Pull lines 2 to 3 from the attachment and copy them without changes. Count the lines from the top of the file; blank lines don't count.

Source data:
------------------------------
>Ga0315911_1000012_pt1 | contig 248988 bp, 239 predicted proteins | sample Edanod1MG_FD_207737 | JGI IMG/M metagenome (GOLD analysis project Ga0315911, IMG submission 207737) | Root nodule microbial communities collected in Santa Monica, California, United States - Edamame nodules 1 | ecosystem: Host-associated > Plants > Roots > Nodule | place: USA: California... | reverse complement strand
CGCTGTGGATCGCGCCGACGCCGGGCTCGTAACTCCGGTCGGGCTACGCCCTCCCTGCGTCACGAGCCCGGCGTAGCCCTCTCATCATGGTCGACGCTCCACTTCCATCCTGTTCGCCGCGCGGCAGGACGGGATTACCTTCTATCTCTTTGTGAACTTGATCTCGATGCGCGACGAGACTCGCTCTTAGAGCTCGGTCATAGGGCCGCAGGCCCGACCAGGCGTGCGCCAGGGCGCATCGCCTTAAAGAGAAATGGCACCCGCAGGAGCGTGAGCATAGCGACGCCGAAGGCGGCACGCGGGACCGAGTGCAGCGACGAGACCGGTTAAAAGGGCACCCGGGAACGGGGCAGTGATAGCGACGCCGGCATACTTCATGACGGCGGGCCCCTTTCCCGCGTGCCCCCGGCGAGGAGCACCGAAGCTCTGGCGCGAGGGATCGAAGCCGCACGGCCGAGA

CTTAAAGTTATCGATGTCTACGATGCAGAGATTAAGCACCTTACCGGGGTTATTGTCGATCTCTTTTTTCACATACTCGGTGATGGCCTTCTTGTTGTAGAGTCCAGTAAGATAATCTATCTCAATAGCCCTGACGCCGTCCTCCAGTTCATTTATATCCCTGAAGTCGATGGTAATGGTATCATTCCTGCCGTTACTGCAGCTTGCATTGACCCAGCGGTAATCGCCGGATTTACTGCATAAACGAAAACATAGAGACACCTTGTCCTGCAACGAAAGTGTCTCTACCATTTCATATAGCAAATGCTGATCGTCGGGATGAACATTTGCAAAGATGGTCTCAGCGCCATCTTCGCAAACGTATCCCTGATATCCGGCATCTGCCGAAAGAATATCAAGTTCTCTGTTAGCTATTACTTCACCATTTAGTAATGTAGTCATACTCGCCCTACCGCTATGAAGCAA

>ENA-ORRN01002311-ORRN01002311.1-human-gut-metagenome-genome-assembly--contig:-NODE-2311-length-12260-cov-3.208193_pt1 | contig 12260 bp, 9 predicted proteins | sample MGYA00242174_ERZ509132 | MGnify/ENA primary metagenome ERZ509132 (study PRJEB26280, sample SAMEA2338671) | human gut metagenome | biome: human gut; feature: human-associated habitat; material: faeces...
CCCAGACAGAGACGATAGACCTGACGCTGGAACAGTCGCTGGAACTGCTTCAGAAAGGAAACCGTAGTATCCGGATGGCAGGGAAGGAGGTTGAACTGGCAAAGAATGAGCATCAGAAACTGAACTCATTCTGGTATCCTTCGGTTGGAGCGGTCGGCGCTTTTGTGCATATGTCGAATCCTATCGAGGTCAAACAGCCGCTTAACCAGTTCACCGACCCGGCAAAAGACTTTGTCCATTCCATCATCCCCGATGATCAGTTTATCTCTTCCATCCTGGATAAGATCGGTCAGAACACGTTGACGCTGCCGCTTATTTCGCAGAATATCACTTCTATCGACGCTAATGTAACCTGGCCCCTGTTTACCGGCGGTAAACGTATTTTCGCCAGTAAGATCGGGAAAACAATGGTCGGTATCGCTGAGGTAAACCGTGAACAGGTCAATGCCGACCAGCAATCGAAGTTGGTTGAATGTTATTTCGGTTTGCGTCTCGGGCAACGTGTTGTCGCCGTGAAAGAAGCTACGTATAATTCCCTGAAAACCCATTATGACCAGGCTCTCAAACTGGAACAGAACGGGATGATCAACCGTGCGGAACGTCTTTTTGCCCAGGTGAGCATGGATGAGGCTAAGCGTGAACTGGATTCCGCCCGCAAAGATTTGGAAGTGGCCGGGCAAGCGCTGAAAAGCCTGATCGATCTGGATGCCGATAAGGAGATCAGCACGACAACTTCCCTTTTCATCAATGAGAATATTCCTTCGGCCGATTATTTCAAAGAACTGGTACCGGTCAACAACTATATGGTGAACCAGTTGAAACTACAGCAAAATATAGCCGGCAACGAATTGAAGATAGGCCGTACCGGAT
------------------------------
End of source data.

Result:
CGCTGTGGATCGCGCCGACGCCGGGCTCGTAACTCCGGTCGGGCTACGCCCTCCCTGCGTCACGAGCCCGGCGTAGCCCTCTCATCATGGTCGACGCTCCACTTCCATCCTGTTCGCCGCGCGGCAGGACGGGATTACCTTCTATCTCTTTGTGAACTTGATCTCGATGCGCGACGAGACTCGCTCTTAGAGCTCGGTCATAGGGCCGCAGGCCCGACCAGGCGTGCGCCAGGGCGCATCGCCTTAAAGAGAAATGGCACCCGCAGGAGCGTGAGCATAGCGACGCCGAAGGCGGCACGCGGGACCGAGTGCAGCGACGAGACCGGTTAAAAGGGCACCCGGGAACGGGGCAGTGATAGCGACGCCGGCATACTTCATGACGGCGGGCCCCTTTCCCGCGTGCCCCCGGCGAGGAGCACCGAAGCTCTGGCGCGAGGGATCGAAGCCGCACGGCCGAGA

CTTAAAGTTATCGATGTCTACGATGCAGAGATTAAGCACCTTACCGGGGTTATTGTCGATCTCTTTTTTCACATACTCGGTGATGGCCTTCTTGTTGTAGAGTCCAGTAAGATAATCTATCTCAATAGCCCTGACGCCGTCCTCCAGTTCATTTATATCCCTGAAGTCGATGGTAATGGTATCATTCCTGCCGTTACTGCAGCTTGCATTGACCCAGCGGTAATCGCCGGATTTACTGCATAAACGAAAACATAGAGACACCTTGTCCTGCAACGAAAGTGTCTCTACCATTTCATATAGCAAATGCTGATCGTCGGGATGAACATTTGCAAAGATGGTCTCAGCGCCATCTTCGCAAACGTATCCCTGATATCCGGCATCTGCCGAAAGAATATCAAGTTCTCTGTTAGCTATTACTTCACCATTTAGTAATGTAGTCATACTCGCCCTACCGCTATGAAGCAA